On this gloriously sunny day (yes, they have existed this summer!) I seized the opportunity to do a bit of clothes washing. Preparing my things in the laundry room, the lady at the sink next to me vocalised her surprise that a man was doing such a chore. My friend Lindy often hears similar well intentioned but ill thought-out comments when she empties her chemical loo.
There is no escaping the fact that couples and families make up the overwhelming majority of caravanners that you’ll meet on site. But when you think about it, caravanning is also the perfect holiday for those who find themselves without a partner. Caravanning epitomises freedom and independence, yet the campsite environment offers the reassuring support of having people around in case of need.
It never ceases to amaze me when talking to other caravanners to hear one half of a couple say ‘Oh, I do drive, but I always leave the towing to the other half. I’m not confident enough to do that.’
We all know that the best way to fight fear is to poke it in the eye and get on with having a go at what intimidates us. Nine times out of ten, when we have achieved what we set out to do, we wonder what on earth we were worried about, don’t we?
Surely it is better to take the wheel with the caravan in tow under relaxed circumstances in ideal conditions, than it is to have to do it in anger because your partner is in some way suddenly incapacitated while you are away?
There’s another upside to sharing every aspect of caravanning in equal measure. None of us like to think about bereavement and relationship break-up, but there is no escaping the fact that these things happen.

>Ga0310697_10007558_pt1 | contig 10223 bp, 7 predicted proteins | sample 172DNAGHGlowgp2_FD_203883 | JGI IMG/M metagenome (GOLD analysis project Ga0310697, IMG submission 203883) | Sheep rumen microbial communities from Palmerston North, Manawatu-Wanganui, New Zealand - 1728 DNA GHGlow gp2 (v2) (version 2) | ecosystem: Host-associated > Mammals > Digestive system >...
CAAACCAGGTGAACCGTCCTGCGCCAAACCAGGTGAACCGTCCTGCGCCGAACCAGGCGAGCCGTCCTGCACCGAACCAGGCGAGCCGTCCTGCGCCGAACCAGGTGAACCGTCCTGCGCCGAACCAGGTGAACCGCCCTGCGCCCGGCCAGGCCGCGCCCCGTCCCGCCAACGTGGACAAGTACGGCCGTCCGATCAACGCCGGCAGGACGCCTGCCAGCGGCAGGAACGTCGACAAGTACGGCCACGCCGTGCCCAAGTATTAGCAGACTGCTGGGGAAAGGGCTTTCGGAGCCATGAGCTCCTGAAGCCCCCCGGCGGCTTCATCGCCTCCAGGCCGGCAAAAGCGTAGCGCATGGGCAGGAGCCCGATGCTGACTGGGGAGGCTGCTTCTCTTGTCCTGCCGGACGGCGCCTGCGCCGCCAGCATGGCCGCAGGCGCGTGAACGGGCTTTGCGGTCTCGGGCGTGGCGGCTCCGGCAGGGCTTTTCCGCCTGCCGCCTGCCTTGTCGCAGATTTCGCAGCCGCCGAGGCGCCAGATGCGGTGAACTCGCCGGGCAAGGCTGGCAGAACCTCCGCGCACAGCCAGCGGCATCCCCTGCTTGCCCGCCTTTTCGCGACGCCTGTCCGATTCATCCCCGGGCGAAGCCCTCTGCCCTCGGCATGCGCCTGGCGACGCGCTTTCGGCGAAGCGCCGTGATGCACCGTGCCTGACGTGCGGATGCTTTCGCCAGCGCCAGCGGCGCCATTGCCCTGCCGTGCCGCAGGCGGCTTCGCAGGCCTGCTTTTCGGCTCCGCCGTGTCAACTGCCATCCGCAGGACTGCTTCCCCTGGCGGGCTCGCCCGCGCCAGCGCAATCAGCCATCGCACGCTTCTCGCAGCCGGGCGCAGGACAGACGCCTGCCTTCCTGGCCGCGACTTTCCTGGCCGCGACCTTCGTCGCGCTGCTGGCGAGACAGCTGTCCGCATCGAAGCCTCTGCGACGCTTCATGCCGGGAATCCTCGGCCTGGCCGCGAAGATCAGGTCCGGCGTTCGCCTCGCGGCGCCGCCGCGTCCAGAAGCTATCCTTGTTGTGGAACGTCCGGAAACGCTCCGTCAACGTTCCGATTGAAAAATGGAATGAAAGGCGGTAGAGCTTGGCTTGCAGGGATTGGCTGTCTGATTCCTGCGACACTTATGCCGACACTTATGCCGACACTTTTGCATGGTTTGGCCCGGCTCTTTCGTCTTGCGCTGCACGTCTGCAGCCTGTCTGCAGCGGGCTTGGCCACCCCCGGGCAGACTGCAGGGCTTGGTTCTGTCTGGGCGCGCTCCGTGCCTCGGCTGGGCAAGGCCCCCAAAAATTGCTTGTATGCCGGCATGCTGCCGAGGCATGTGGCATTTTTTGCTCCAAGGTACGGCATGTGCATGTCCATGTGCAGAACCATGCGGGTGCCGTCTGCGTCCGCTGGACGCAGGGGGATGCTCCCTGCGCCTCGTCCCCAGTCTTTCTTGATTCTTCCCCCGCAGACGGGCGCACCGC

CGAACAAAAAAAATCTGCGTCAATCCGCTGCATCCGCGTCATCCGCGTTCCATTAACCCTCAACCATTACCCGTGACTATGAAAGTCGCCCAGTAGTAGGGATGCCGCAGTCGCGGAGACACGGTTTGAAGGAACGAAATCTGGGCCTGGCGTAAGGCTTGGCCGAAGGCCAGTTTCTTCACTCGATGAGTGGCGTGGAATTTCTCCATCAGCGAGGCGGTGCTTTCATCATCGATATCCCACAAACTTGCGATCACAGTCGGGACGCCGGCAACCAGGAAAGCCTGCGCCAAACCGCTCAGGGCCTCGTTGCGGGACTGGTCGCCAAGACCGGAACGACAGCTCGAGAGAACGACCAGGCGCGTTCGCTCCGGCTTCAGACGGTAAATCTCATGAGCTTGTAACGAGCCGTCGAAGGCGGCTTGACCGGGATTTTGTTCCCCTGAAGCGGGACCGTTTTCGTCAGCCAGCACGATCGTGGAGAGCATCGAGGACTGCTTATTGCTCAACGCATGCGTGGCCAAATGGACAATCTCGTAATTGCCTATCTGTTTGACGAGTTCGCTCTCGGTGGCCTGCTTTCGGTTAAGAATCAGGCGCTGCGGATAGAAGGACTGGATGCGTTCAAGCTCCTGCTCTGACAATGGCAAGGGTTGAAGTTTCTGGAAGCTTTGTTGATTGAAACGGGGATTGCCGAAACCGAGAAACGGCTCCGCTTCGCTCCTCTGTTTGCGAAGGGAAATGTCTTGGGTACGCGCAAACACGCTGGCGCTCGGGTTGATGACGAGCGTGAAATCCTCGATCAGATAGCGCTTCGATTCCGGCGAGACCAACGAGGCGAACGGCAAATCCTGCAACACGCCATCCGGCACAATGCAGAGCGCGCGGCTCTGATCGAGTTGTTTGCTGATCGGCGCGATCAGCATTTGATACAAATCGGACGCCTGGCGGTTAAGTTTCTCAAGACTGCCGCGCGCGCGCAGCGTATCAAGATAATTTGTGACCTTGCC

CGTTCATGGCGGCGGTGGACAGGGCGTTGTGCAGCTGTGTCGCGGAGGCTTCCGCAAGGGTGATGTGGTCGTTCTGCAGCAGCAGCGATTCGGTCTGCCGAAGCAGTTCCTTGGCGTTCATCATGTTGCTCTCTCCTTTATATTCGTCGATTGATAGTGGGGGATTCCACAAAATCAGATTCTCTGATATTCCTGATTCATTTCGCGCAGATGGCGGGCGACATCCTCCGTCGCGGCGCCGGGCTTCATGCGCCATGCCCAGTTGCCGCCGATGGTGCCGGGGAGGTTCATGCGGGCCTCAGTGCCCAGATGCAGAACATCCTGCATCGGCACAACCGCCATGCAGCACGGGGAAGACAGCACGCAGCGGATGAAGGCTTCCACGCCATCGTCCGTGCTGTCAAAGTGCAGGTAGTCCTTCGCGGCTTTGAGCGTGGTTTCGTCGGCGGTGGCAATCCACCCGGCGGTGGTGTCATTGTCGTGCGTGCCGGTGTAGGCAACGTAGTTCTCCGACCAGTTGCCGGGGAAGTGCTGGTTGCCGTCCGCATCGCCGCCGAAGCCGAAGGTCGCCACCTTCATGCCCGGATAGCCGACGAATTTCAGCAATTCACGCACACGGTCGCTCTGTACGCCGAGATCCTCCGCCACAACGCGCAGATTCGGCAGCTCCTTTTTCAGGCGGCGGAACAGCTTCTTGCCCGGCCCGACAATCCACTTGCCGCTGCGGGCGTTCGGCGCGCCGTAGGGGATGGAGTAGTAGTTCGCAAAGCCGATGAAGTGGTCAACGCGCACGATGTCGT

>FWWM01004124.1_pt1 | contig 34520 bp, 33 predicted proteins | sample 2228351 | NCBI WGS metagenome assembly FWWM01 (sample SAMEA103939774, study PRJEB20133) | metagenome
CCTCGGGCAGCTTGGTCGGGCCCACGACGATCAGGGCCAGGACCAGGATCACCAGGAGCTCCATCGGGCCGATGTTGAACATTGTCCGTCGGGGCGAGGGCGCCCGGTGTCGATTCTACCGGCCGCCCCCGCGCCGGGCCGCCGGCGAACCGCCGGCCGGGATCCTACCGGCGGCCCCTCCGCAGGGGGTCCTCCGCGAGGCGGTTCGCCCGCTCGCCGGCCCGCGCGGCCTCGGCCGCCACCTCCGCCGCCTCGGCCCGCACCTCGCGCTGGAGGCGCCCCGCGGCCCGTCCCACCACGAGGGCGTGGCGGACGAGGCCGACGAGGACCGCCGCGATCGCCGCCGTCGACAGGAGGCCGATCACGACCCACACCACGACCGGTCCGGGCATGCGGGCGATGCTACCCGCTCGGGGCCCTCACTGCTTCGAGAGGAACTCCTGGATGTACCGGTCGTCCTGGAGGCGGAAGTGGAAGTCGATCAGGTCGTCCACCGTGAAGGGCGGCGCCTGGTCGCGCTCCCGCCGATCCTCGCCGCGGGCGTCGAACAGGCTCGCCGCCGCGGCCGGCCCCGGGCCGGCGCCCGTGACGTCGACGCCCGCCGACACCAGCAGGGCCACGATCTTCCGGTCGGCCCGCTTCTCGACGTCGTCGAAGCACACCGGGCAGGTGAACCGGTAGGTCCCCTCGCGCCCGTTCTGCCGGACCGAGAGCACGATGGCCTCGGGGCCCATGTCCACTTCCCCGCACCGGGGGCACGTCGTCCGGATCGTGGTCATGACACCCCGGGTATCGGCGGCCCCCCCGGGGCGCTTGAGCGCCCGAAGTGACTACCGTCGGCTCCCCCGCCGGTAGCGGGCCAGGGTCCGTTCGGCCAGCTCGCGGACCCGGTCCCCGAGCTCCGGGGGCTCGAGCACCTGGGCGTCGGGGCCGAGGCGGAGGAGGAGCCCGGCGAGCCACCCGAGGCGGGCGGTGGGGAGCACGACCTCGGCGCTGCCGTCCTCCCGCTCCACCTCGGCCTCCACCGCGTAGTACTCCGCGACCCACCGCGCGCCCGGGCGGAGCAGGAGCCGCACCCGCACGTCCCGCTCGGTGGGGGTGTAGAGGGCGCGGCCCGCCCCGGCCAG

It breaks my heart to hear about people giving up the joy and freedom of caravanning when they find themselves going solo. But inspirational stories do exist.
My friend M recently lost his partner of thirty years. The big, twin-axle caravan and the large 4×4 were sold. After a period of mourning, M has gone out and bought himself a little Citroen towcar and an Elddis Xplore 302. Having experienced the misery of staying in impersonal and dreary hotel rooms, M decided to take the bull by the horns and is once again in the delightful position of being able to take his standards with him wherever he goes.
Lindy, the friend that I mentioned earlier, is emptying her own loo because she’s also now caravanning on her own after marriage failure. Sisters, I’m delighted to say, are also doing it for themselves.
More and more caravanners are going solo and enjoying the liberation and joy that our pastime brings. It’s all about enjoying what we have, not lamenting what we don’t have.
Nobody sets out to be patronising when they make polite conversation on site, and it would be a travesty if people didn’t chat through fear of offending someone. A sense of humour on both sides, and an awareness of the feelings and the different situations of others, are both essential to maintain the warm and convivial atmosphere that we all enjoy when caravanning.